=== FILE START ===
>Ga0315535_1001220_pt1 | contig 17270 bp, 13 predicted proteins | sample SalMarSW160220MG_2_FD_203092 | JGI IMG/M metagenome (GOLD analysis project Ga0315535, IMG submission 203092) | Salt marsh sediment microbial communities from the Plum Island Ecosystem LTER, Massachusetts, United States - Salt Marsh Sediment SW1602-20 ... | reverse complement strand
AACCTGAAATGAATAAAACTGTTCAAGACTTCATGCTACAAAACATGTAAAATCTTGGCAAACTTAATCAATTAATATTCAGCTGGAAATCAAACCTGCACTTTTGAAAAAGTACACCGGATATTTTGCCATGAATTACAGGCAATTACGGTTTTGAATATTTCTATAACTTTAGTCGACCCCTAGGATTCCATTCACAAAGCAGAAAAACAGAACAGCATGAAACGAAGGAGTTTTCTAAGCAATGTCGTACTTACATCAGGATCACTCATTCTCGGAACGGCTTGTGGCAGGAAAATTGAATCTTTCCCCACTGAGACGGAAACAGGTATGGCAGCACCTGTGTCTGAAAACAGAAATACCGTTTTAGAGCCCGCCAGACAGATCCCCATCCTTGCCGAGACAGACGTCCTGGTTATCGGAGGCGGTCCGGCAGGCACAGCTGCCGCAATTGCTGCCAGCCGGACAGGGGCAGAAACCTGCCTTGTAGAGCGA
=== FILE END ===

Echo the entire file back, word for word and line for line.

>Ga0315535_1001220_pt1 | contig 17270 bp, 13 predicted proteins | sample SalMarSW160220MG_2_FD_203092 | JGI IMG/M metagenome (GOLD analysis project Ga0315535, IMG submission 203092) | Salt marsh sediment microbial communities from the Plum Island Ecosystem LTER, Massachusetts, United States - Salt Marsh Sediment SW1602-20 ... | reverse complement strand
AACCTGAAATGAATAAAACTGTTCAAGACTTCATGCTACAAAACATGTAAAATCTTGGCAAACTTAATCAATTAATATTCAGCTGGAAATCAAACCTGCACTTTTGAAAAAGTACACCGGATATTTTGCCATGAATTACAGGCAATTACGGTTTTGAATATTTCTATAACTTTAGTCGACCCCTAGGATTCCATTCACAAAGCAGAAAAACAGAACAGCATGAAACGAAGGAGTTTTCTAAGCAATGTCGTACTTACATCAGGATCACTCATTCTCGGAACGGCTTGTGGCAGGAAAATTGAATCTTTCCCCACTGAGACGGAAACAGGTATGGCAGCACCTGTGTCTGAAAACAGAAATACCGTTTTAGAGCCCGCCAGACAGATCCCCATCCTTGCCGAGACAGACGTCCTGGTTATCGGAGGCGGTCCGGCAGGCACAGCTGCCGCAATTGCTGCCAGCCGGACAGGGGCAGAAACCTGCCTTGTAGAGCGA